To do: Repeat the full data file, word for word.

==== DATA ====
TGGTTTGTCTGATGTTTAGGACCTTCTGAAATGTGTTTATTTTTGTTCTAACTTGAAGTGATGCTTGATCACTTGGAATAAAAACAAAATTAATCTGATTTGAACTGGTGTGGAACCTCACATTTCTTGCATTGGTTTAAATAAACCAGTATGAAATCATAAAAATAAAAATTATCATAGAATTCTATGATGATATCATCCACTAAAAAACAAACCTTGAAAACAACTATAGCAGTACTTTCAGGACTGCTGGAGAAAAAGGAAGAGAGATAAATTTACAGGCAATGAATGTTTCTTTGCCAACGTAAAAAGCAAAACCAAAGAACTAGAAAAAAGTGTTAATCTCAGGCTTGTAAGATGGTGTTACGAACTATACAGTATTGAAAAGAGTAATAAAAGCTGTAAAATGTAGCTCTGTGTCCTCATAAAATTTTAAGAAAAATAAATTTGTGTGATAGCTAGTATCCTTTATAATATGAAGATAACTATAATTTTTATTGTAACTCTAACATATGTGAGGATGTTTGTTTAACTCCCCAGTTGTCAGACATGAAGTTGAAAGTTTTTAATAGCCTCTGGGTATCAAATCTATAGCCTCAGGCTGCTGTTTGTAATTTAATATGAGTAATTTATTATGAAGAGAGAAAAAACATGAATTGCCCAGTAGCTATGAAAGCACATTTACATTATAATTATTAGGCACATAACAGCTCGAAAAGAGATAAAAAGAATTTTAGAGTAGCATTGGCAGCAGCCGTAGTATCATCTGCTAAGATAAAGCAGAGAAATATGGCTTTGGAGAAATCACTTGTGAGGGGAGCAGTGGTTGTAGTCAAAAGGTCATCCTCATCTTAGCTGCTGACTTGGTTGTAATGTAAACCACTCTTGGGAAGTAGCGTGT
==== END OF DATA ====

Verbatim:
TGGTTTGTCTGATGTTTAGGACCTTCTGAAATGTGTTTATTTTTGTTCTAACTTGAAGTGATGCTTGATCACTTGGAATAAAAACAAAATTAATCTGATTTGAACTGGTGTGGAACCTCACATTTCTTGCATTGGTTTAAATAAACCAGTATGAAATCATAAAAATAAAAATTATCATAGAATTCTATGATGATATCATCCACTAAAAAACAAACCTTGAAAACAACTATAGCAGTACTTTCAGGACTGCTGGAGAAAAAGGAAGAGAGATAAATTTACAGGCAATGAATGTTTCTTTGCCAACGTAAAAAGCAAAACCAAAGAACTAGAAAAAAGTGTTAATCTCAGGCTTGTAAGATGGTGTTACGAACTATACAGTATTGAAAAGAGTAATAAAAGCTGTAAAATGTAGCTCTGTGTCCTCATAAAATTTTAAGAAAAATAAATTTGTGTGATAGCTAGTATCCTTTATAATATGAAGATAACTATAATTTTTATTGTAACTCTAACATATGTGAGGATGTTTGTTTAACTCCCCAGTTGTCAGACATGAAGTTGAAAGTTTTTAATAGCCTCTGGGTATCAAATCTATAGCCTCAGGCTGCTGTTTGTAATTTAATATGAGTAATTTATTATGAAGAGAGAAAAAACATGAATTGCCCAGTAGCTATGAAAGCACATTTACATTATAATTATTAGGCACATAACAGCTCGAAAAGAGATAAAAAGAATTTTAGAGTAGCATTGGCAGCAGCCGTAGTATCATCTGCTAAGATAAAGCAGAGAAATATGGCTTTGGAGAAATCACTTGTGAGGGGAGCAGTGGTTGTAGTCAAAAGGTCATCCTCATCTTAGCTGCTGACTTGGTTGTAATGTAAACCACTCTTGGGAAGTAGCGTGT